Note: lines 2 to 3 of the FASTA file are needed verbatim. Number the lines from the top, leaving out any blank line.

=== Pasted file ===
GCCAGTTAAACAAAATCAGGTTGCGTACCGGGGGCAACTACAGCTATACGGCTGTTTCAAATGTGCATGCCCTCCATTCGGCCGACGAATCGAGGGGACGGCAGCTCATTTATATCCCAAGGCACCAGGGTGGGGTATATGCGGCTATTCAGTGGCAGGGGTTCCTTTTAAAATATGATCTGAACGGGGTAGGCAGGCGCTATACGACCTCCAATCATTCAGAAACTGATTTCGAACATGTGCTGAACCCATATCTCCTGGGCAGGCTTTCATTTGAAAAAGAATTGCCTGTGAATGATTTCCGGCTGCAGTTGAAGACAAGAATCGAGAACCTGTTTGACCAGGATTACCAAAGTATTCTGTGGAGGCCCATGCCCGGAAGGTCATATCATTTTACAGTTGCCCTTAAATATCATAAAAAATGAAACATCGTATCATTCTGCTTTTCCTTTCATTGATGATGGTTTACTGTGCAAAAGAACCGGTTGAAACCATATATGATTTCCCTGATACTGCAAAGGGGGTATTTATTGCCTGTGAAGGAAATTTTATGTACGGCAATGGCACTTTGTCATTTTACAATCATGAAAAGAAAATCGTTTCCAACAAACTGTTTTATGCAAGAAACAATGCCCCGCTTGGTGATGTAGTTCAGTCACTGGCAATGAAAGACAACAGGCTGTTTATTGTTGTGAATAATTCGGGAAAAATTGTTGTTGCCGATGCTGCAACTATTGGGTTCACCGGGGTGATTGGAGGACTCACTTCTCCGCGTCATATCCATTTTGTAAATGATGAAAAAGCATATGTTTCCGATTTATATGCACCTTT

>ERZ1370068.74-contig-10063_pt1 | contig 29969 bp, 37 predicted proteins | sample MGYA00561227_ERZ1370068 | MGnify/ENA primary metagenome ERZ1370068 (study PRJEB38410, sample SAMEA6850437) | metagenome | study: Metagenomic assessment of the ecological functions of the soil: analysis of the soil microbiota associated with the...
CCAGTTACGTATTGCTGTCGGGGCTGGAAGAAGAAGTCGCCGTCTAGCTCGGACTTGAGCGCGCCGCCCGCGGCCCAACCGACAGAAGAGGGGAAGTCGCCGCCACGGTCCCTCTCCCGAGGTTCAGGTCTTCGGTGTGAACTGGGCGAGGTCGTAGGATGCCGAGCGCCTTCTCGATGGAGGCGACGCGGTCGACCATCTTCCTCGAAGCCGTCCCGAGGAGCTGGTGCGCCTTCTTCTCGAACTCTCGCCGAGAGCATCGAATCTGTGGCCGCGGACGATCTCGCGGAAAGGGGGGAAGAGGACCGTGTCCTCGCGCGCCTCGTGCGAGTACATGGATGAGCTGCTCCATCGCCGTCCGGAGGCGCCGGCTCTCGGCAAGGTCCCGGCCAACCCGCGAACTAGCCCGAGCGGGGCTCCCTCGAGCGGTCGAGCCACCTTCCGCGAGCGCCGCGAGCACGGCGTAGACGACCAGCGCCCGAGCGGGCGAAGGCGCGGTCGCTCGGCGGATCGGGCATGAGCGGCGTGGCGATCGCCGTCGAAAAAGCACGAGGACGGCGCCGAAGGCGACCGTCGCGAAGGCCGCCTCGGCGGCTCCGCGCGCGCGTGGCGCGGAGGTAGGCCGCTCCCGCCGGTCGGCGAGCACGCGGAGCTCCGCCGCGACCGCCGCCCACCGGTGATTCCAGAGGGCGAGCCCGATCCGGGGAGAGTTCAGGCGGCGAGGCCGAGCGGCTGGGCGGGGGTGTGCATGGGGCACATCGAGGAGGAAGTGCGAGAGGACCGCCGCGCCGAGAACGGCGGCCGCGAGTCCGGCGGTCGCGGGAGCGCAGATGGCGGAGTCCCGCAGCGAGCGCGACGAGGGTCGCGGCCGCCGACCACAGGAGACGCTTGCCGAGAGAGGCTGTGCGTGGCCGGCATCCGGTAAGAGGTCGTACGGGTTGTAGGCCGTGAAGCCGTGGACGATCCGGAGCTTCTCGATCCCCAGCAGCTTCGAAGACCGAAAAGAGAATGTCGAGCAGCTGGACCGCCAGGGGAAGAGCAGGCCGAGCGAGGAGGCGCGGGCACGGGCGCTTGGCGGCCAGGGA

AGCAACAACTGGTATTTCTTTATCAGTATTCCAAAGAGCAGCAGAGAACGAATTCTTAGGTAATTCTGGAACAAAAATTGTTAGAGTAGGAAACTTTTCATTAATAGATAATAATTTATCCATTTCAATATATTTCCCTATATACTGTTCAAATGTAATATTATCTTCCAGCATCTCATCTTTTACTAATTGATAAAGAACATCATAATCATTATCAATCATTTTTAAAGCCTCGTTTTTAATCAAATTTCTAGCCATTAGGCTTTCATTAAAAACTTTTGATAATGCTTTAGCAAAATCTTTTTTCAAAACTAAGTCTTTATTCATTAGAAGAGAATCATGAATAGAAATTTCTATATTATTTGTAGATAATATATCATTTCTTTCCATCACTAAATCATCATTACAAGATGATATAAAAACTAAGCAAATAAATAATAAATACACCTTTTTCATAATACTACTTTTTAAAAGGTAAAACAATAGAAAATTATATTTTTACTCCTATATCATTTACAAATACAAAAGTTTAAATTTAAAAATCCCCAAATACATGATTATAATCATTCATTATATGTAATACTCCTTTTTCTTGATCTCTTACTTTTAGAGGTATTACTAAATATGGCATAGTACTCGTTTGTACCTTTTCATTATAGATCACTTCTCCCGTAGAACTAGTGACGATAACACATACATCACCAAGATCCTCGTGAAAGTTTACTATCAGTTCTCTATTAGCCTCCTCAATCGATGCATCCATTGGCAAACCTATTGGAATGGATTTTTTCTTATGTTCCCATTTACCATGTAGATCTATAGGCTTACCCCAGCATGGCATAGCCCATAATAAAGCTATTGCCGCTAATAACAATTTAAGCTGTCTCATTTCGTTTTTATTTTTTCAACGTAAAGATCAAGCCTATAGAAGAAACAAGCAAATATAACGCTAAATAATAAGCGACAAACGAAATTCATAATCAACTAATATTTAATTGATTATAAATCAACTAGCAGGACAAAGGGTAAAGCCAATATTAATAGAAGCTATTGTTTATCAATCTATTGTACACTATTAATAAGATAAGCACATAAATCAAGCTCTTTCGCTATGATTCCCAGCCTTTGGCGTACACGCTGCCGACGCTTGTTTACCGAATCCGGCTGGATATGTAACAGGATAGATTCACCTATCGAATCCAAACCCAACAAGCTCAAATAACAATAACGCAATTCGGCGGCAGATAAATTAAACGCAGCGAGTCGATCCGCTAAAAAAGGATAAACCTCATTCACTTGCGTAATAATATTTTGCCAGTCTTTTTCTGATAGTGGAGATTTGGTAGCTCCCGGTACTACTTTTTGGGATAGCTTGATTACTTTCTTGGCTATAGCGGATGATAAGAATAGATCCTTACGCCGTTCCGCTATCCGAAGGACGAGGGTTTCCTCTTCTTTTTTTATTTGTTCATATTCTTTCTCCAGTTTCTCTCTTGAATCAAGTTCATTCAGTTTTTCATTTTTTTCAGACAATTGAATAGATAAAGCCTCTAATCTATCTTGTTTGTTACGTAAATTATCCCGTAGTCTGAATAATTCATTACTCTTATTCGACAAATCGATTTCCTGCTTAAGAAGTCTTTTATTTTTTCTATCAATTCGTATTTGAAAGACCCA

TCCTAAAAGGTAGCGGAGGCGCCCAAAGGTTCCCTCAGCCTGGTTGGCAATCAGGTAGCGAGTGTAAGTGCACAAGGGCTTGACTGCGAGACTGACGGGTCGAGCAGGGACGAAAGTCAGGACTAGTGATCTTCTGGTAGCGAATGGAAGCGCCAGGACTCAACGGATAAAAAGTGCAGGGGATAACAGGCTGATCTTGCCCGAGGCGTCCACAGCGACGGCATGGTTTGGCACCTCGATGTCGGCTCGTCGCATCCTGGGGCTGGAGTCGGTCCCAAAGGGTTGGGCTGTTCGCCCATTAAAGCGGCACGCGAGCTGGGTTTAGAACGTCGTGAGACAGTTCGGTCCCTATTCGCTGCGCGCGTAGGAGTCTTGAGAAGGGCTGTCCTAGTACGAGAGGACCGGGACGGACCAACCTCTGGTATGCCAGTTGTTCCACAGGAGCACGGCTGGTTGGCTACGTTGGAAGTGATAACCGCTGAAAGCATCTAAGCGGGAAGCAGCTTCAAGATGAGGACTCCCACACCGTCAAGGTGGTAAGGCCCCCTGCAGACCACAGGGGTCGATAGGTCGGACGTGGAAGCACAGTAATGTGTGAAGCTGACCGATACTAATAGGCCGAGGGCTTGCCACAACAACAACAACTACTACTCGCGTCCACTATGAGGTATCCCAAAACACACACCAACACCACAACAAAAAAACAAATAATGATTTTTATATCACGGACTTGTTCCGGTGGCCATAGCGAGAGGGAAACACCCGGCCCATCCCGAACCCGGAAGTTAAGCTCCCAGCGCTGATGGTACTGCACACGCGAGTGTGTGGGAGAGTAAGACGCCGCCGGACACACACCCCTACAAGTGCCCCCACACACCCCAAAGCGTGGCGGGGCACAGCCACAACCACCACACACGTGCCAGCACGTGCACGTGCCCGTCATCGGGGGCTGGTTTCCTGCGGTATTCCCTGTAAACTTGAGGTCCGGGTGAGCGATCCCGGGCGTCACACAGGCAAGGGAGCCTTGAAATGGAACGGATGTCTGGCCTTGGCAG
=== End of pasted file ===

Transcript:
>ERZ1370068.74-contig-10063_pt1 | contig 29969 bp, 37 predicted proteins | sample MGYA00561227_ERZ1370068 | MGnify/ENA primary metagenome ERZ1370068 (study PRJEB38410, sample SAMEA6850437) | metagenome | study: Metagenomic assessment of the ecological functions of the soil: analysis of the soil microbiota associated with the...
CCAGTTACGTATTGCTGTCGGGGCTGGAAGAAGAAGTCGCCGTCTAGCTCGGACTTGAGCGCGCCGCCCGCGGCCCAACCGACAGAAGAGGGGAAGTCGCCGCCACGGTCCCTCTCCCGAGGTTCAGGTCTTCGGTGTGAACTGGGCGAGGTCGTAGGATGCCGAGCGCCTTCTCGATGGAGGCGACGCGGTCGACCATCTTCCTCGAAGCCGTCCCGAGGAGCTGGTGCGCCTTCTTCTCGAACTCTCGCCGAGAGCATCGAATCTGTGGCCGCGGACGATCTCGCGGAAAGGGGGGAAGAGGACCGTGTCCTCGCGCGCCTCGTGCGAGTACATGGATGAGCTGCTCCATCGCCGTCCGGAGGCGCCGGCTCTCGGCAAGGTCCCGGCCAACCCGCGAACTAGCCCGAGCGGGGCTCCCTCGAGCGGTCGAGCCACCTTCCGCGAGCGCCGCGAGCACGGCGTAGACGACCAGCGCCCGAGCGGGCGAAGGCGCGGTCGCTCGGCGGATCGGGCATGAGCGGCGTGGCGATCGCCGTCGAAAAAGCACGAGGACGGCGCCGAAGGCGACCGTCGCGAAGGCCGCCTCGGCGGCTCCGCGCGCGCGTGGCGCGGAGGTAGGCCGCTCCCGCCGGTCGGCGAGCACGCGGAGCTCCGCCGCGACCGCCGCCCACCGGTGATTCCAGAGGGCGAGCCCGATCCGGGGAGAGTTCAGGCGGCGAGGCCGAGCGGCTGGGCGGGGGTGTGCATGGGGCACATCGAGGAGGAAGTGCGAGAGGACCGCCGCGCCGAGAACGGCGGCCGCGAGTCCGGCGGTCGCGGGAGCGCAGATGGCGGAGTCCCGCAGCGAGCGCGACGAGGGTCGCGGCCGCCGACCACAGGAGACGCTTGCCGAGAGAGGCTGTGCGTGGCCGGCATCCGGTAAGAGGTCGTACGGGTTGTAGGCCGTGAAGCCGTGGACGATCCGGAGCTTCTCGATCCCCAGCAGCTTCGAAGACCGAAAAGAGAATGTCGAGCAGCTGGACCGCCAGGGGAAGAGCAGGCCGAGCGAGGAGGCGCGGGCACGGGCGCTTGGCGGCCAGGGA